Monday, May 26, 2008

"muscular philanthropy"

Posted, too, at SM:
Muscular philanthropy--that's what Fred Hess calls the kind of Walton-Broad-Gates phalanx that has as one of its goals the charterizing (rhymes with cauterizing) of American public schools, beginning first in the urban schools where voucher efforts have been unsuccessful so far. Bill and Melinda, the darlings of the neoliberal set, are a bit queasy regarding vouchers, having the ongoing history that they do with the education establishment. See, too, "How Many Billionaires Does It Take to Fix a School System," NY Times Magazine, 3/9/08.
Now charter schools are a different matter, particularly as we have elements of the AFT and the head of the SEIU, Andy Stern, on board with Steve Barr, Eli Broad, and the Gates Foundation to craft a corporate-controlled version of public schools for the poor and working classes at a 20 percent savings to the taxpayer (and a 20% cost to teachers). Bill and Melinda, in fact, gave $7.8 million to Green Dot Public Schools, Inc. last July. That's a nifty complement to the $20+ million already dished up by the Broad Foundation for the LAUSD charter takeover.

(Photo: Andy Stern (SEIU) looks on as Steve Barr, CEO of Green Dot Public Schools, Inc. presents Eli Broad a plaque for $10 million given at the first annual Green Dot Ball, November 2007, Los Angeles).

Now I don't know if you would label corporate control of the public schools as social control. I guess some would call it corporate socialism or just plain fascism. For those, however, seeking more evidence of Bill's boyish, if slightly creaky, charm applied to using private billions to buy the public good, here are a few additional links here, here, here. I wish I had time to summarize them for Dr. Anonymous, but I am going the beach in few minutes.

The saddest part of all this is that the corporate media outlets offer ample opportunity for Broad and others of his ilk to pump the KIPP charter chain gangs (Bill and Melinda gave $7.9 million to KIPP in 2004) as the modern day solution to the "negro problem." Ed Week has only a slightly more nuanced approach, as Tmao Essj points out in this blog entry from last June:
The June 13 issued of Education Week published an article on student attrition at KIPP schools, particularly the two in San Francisco and one in Oakland, that didn't bury the lede as much as it pretended it didn't exist. Somewhat surprisingly, all manner of bloggers and commenters performed the same intellectual sleight-of-hand.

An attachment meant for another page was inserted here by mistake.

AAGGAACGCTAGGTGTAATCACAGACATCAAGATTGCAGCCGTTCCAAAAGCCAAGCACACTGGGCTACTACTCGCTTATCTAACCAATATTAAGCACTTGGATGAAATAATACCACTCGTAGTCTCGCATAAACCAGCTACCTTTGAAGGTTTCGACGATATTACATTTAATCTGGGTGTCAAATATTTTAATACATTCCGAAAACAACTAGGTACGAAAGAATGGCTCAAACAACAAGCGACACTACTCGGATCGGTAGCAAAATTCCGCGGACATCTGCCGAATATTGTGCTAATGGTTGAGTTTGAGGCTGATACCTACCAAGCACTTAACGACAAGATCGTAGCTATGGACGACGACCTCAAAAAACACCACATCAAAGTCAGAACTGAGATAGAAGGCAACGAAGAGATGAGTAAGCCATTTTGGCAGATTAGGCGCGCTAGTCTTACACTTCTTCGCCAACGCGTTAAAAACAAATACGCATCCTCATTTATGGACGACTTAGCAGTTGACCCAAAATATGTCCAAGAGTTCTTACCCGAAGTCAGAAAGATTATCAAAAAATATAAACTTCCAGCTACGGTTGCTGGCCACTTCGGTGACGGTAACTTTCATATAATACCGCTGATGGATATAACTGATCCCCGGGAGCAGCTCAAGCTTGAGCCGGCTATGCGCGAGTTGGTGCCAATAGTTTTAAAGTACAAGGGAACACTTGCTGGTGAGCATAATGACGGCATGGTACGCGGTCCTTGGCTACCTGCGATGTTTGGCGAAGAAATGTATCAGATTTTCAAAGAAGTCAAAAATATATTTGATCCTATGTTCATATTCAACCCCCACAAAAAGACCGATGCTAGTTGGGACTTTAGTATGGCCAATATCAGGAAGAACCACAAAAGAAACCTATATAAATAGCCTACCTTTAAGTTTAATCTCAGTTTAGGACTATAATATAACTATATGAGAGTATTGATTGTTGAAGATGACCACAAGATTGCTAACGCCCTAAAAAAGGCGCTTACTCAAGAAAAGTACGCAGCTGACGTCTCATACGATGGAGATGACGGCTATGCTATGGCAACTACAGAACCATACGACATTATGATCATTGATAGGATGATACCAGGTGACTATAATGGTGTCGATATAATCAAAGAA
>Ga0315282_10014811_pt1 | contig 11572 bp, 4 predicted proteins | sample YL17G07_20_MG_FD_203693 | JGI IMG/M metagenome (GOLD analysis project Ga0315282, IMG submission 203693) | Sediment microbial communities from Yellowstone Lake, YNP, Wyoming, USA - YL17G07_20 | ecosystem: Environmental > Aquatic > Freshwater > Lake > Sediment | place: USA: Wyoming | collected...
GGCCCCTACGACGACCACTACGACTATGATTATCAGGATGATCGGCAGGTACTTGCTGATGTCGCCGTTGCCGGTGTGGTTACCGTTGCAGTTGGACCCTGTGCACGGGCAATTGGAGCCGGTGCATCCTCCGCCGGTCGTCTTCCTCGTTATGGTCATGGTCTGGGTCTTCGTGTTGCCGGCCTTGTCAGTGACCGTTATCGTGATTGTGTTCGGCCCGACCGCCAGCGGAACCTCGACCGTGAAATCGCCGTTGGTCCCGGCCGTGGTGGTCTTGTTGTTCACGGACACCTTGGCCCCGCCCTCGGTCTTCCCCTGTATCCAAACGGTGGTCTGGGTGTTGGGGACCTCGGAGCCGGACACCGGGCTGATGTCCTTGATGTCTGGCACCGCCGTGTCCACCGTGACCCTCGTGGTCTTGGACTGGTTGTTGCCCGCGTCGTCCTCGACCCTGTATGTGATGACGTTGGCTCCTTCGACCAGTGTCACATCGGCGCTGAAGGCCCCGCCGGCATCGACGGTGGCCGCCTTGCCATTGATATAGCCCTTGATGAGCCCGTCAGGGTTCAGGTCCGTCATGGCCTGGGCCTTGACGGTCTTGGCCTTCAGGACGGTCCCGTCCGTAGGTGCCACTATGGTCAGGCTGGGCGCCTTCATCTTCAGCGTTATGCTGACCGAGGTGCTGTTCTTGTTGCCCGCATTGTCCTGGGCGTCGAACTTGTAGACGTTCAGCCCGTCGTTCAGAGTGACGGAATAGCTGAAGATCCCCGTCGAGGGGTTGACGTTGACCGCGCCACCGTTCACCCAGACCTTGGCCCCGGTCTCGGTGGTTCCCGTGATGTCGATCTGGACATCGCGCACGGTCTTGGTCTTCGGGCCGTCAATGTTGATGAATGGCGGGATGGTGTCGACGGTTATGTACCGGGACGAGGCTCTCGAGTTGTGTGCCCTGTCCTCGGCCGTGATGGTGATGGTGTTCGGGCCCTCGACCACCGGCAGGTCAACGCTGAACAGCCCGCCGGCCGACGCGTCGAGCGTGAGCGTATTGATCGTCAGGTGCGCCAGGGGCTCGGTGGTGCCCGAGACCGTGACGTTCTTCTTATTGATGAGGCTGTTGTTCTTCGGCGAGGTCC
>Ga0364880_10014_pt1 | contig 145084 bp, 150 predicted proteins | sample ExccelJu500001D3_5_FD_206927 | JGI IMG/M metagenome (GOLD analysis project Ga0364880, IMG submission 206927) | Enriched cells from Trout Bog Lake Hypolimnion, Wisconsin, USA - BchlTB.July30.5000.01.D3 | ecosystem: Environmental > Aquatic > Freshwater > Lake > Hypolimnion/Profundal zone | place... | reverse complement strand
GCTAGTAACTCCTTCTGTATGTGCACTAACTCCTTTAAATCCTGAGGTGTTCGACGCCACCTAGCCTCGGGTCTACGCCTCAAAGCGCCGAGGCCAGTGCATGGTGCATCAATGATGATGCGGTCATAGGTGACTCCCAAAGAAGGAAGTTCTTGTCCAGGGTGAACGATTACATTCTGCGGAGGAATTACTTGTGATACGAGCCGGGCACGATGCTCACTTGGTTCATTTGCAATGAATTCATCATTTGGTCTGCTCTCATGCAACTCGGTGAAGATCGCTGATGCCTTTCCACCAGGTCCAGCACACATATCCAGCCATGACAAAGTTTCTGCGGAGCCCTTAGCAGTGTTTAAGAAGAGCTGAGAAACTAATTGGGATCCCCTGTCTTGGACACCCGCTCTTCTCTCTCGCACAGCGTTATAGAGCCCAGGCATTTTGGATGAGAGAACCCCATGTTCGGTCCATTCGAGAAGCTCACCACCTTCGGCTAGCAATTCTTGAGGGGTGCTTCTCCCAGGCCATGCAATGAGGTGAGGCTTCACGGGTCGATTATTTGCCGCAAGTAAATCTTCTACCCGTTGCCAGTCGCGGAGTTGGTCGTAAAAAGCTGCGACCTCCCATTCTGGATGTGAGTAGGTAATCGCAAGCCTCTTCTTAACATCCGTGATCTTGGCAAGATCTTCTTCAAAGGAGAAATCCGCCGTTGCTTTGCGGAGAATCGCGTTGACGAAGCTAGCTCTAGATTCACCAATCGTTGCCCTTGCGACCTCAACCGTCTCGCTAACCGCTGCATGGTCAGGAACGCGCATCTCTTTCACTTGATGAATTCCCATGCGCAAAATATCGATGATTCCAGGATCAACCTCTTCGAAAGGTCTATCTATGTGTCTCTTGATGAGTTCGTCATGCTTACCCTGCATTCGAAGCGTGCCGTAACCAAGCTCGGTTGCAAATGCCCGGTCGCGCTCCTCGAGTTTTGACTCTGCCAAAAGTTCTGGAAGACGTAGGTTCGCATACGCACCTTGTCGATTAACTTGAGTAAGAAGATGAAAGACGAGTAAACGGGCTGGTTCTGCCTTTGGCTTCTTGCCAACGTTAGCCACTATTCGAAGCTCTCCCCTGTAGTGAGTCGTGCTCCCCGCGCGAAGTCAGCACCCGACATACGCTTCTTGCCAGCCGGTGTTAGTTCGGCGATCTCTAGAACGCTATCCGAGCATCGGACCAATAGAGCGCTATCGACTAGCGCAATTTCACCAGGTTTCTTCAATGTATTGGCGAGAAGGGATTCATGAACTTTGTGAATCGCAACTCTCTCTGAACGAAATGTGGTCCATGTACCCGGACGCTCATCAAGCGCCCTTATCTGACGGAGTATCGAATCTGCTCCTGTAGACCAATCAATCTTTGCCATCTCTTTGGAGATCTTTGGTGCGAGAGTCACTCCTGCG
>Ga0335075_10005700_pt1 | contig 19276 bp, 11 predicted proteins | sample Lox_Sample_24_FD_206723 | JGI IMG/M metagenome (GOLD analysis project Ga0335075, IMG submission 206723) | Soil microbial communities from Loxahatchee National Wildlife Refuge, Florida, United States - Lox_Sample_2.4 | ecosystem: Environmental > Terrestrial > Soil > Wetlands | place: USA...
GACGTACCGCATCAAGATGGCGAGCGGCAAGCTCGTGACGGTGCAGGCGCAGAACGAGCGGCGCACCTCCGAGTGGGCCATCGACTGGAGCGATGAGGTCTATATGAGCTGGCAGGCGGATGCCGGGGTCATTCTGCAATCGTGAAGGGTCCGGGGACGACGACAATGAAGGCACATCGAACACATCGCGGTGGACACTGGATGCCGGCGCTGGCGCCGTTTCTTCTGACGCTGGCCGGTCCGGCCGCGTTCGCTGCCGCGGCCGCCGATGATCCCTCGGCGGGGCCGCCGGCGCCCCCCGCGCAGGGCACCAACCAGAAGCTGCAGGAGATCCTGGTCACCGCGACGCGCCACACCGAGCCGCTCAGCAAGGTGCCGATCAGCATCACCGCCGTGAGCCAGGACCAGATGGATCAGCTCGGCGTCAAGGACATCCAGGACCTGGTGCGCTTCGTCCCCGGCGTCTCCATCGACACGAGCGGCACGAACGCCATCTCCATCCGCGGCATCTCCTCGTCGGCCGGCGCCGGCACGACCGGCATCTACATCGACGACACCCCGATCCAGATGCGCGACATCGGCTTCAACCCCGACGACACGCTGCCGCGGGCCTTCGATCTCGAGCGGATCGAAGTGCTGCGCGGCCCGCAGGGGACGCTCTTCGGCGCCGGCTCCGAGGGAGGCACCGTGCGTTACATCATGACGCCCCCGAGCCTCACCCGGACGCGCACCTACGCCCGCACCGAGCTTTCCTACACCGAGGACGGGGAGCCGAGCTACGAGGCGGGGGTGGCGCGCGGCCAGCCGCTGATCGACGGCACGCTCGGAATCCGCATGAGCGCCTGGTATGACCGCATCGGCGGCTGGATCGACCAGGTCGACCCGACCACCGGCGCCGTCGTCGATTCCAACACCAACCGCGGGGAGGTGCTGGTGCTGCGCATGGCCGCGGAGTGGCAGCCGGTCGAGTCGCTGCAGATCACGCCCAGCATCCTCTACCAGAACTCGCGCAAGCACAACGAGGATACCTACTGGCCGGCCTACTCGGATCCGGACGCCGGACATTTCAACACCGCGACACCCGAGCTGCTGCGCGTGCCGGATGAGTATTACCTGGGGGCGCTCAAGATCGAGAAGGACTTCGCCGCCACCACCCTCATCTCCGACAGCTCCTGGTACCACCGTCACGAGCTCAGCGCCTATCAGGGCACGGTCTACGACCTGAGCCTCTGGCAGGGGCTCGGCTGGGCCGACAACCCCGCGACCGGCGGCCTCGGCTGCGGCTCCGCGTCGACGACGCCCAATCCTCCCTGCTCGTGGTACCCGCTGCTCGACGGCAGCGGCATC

The article is trapped behind a subscription wall, making it unlinkable, but Ed Week correctly reports that fewer than half of the kids that begin the Bay Area KIPP schools as 5th graders in 2003 make it to 8th grade in 2006. In the Oakland incarnation, the attrition rate climbs to 75 percent. The article ignores the fact that these lost students are overwhelmingly African-American males. The three Bay Area KIPPs lost 77, 67, and 71 percent of its Young Black Males (YBMs) during this time period.

That's the story Ed Week. That's the story Eduwonk. That's the story, KIPP PR fixers.

There's more Black males on the KIPP website than in the KIPP. . . .
Admittedly, these attrition rates for KIPP in the Bay Area are not as bad (or good) as they were at the Hampton Institute in 1900 in Virginia (or the Tuskegee Institute in Alabama), when one out of five students who entered those industrial education/teacher training camps earned certificates to permit them to brainwash black children throughout the South in the "dignity of labor," but you have to admit the KIPP numbers are pretty impressive stats. The washouts, of course, have an economic function, too, providing as they do the future customers in the privately-managed prison industrial complex that the technocrats have devised to replace, yet another, civic responsibility.

You can be sure, however, that those black and brown KIPP-sters who make it through the direct instruction gauntlet are no less ready than the Hampton graduates to do, as Booker T. Washington did, the work that is offered by the overseers whose respect must be earned--repeatedly. WORK HARD, BE NICE--indeed.